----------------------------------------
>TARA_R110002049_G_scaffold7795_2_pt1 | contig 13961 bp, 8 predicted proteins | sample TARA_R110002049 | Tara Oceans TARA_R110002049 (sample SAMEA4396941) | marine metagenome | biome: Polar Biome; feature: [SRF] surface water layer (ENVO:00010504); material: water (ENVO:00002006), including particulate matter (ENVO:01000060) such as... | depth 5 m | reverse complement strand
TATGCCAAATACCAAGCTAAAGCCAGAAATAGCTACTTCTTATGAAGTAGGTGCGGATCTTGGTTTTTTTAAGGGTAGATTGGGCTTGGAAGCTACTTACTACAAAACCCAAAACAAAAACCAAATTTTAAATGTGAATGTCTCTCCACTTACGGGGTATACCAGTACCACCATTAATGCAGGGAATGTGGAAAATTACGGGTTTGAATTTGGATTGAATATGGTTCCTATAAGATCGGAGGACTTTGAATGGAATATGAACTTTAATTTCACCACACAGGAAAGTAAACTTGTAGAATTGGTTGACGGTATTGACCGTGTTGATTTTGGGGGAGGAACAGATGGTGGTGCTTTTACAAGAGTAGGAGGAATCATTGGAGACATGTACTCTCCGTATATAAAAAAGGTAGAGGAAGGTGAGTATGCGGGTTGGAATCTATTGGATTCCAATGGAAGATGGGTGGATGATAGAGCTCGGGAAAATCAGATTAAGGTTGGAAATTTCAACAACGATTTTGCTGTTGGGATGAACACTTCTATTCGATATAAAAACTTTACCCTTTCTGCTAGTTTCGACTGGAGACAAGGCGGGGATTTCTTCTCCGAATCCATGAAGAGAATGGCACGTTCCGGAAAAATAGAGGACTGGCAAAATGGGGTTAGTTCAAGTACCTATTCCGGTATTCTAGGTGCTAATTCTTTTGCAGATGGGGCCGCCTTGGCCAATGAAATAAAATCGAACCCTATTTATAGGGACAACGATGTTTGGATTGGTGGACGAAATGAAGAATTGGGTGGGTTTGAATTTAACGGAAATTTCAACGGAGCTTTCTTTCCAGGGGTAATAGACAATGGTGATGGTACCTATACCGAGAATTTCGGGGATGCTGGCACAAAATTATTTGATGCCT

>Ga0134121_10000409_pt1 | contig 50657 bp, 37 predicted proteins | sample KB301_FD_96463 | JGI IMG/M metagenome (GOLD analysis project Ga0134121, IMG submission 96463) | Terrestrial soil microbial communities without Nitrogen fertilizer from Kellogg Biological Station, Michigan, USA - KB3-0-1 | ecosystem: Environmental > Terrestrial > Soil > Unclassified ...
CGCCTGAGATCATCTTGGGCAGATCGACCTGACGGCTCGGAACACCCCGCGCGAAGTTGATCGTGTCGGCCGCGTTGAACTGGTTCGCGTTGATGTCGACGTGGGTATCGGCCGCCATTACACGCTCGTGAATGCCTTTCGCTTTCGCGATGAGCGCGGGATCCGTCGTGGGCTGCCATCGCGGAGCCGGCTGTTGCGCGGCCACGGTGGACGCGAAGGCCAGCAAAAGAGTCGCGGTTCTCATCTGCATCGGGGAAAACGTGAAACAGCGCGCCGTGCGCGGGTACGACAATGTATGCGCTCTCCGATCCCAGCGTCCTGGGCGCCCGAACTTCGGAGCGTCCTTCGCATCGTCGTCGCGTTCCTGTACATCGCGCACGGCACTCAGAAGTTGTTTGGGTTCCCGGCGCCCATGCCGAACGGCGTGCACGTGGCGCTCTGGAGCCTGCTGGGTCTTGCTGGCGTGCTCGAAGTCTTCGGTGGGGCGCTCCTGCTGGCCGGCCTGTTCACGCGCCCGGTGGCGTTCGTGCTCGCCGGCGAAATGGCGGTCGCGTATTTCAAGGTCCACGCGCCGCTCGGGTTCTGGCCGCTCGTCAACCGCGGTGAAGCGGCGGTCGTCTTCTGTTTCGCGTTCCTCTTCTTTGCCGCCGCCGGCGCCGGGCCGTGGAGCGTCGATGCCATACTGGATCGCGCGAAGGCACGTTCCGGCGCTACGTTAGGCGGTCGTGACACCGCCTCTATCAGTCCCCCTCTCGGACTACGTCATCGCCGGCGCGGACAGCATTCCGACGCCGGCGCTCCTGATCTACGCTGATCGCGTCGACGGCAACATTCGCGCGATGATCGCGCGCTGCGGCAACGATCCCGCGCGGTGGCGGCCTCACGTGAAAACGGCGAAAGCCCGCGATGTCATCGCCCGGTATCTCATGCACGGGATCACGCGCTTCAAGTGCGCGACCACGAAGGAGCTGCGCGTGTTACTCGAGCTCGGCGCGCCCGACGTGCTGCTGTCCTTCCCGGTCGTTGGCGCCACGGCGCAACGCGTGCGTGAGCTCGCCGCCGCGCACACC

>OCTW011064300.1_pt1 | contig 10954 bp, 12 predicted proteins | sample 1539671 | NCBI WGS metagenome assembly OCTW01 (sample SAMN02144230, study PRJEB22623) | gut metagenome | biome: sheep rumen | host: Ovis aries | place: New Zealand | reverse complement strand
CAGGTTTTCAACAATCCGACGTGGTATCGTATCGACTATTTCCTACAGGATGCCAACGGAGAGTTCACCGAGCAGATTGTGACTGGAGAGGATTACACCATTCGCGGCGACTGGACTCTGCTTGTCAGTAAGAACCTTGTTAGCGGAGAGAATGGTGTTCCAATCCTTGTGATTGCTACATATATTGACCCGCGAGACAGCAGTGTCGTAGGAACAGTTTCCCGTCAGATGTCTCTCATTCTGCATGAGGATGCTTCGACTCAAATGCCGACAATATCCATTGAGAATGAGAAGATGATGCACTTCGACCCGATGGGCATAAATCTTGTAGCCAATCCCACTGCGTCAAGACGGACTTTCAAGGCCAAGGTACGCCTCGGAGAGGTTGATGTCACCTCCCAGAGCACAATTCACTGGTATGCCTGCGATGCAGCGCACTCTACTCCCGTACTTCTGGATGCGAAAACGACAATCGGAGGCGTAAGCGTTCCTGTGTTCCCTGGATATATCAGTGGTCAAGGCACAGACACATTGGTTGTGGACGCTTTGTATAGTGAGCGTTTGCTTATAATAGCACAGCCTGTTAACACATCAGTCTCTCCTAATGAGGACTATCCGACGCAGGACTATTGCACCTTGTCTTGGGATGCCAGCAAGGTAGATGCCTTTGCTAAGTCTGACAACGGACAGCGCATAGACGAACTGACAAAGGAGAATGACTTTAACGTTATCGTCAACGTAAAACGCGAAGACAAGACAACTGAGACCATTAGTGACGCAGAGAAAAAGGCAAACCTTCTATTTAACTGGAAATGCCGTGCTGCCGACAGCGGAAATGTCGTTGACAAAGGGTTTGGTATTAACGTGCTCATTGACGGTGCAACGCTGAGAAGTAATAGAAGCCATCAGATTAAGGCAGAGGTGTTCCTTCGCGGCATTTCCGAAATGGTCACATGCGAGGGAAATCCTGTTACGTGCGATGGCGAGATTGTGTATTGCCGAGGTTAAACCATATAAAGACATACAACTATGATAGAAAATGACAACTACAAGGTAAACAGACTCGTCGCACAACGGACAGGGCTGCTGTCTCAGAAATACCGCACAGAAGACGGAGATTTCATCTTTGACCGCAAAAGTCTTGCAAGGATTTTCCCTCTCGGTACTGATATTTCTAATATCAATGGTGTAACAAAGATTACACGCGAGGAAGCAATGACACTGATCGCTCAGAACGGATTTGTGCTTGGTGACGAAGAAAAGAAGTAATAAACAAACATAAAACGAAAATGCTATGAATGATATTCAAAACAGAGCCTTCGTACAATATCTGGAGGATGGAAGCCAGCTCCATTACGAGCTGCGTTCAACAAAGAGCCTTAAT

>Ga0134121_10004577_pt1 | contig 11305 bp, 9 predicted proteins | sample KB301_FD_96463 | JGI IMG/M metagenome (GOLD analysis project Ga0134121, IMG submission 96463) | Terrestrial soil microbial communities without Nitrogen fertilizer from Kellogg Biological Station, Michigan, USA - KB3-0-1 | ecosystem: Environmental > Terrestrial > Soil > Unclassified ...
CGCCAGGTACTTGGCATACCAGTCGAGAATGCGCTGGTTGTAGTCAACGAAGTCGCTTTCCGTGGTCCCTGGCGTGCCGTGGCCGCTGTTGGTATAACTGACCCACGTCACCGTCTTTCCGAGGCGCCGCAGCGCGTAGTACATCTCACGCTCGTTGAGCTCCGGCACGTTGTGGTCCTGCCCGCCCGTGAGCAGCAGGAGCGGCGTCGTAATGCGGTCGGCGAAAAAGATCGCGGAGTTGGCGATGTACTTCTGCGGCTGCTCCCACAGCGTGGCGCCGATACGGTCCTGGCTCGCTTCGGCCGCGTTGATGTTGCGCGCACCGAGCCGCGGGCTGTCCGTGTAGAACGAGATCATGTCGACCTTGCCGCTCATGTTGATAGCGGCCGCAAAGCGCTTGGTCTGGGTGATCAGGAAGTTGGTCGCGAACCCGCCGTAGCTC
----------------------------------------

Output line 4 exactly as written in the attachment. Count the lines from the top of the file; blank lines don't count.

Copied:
CGCCTGAGATCATCTTGGGCAGATCGACCTGACGGCTCGGAACACCCCGCGCGAAGTTGATCGTGTCGGCCGCGTTGAACTGGTTCGCGTTGATGTCGACGTGGGTATCGGCCGCCATTACACGCTCGTGAATGCCTTTCGCTTTCGCGATGAGCGCGGGATCCGTCGTGGGCTGCCATCGCGGAGCCGGCTGTTGCGCGGCCACGGTGGACGCGAAGGCCAGCAAAAGAGTCGCGGTTCTCATCTGCATCGGGGAAAACGTGAAACAGCGCGCCGTGCGCGGGTACGACAATGTATGCGCTCTCCGATCCCAGCGTCCTGGGCGCCCGAACTTCGGAGCGTCCTTCGCATCGTCGTCGCGTTCCTGTACATCGCGCACGGCACTCAGAAGTTGTTTGGGTTCCCGGCGCCCATGCCGAACGGCGTGCACGTGGCGCTCTGGAGCCTGCTGGGTCTTGCTGGCGTGCTCGAAGTCTTCGGTGGGGCGCTCCTGCTGGCCGGCCTGTTCACGCGCCCGGTGGCGTTCGTGCTCGCCGGCGAAATGGCGGTCGCGTATTTCAAGGTCCACGCGCCGCTCGGGTTCTGGCCGCTCGTCAACCGCGGTGAAGCGGCGGTCGTCTTCTGTTTCGCGTTCCTCTTCTTTGCCGCCGCCGGCGCCGGGCCGTGGAGCGTCGATGCCATACTGGATCGCGCGAAGGCACGTTCCGGCGCTACGTTAGGCGGTCGTGACACCGCCTCTATCAGTCCCCCTCTCGGACTACGTCATCGCCGGCGCGGACAGCATTCCGACGCCGGCGCTCCTGATCTACGCTGATCGCGTCGACGGCAACATTCGCGCGATGATCGCGCGCTGCGGCAACGATCCCGCGCGGTGGCGGCCTCACGTGAAAACGGCGAAAGCCCGCGATGTCATCGCCCGGTATCTCATGCACGGGATCACGCGCTTCAAGTGCGCGACCACGAAGGAGCTGCGCGTGTTACTCGAGCTCGGCGCGCCCGACGTGCTGCTGTCCTTCCCGGTCGTTGGCGCCACGGCGCAACGCGTGCGTGAGCTCGCCGCCGCGCACACC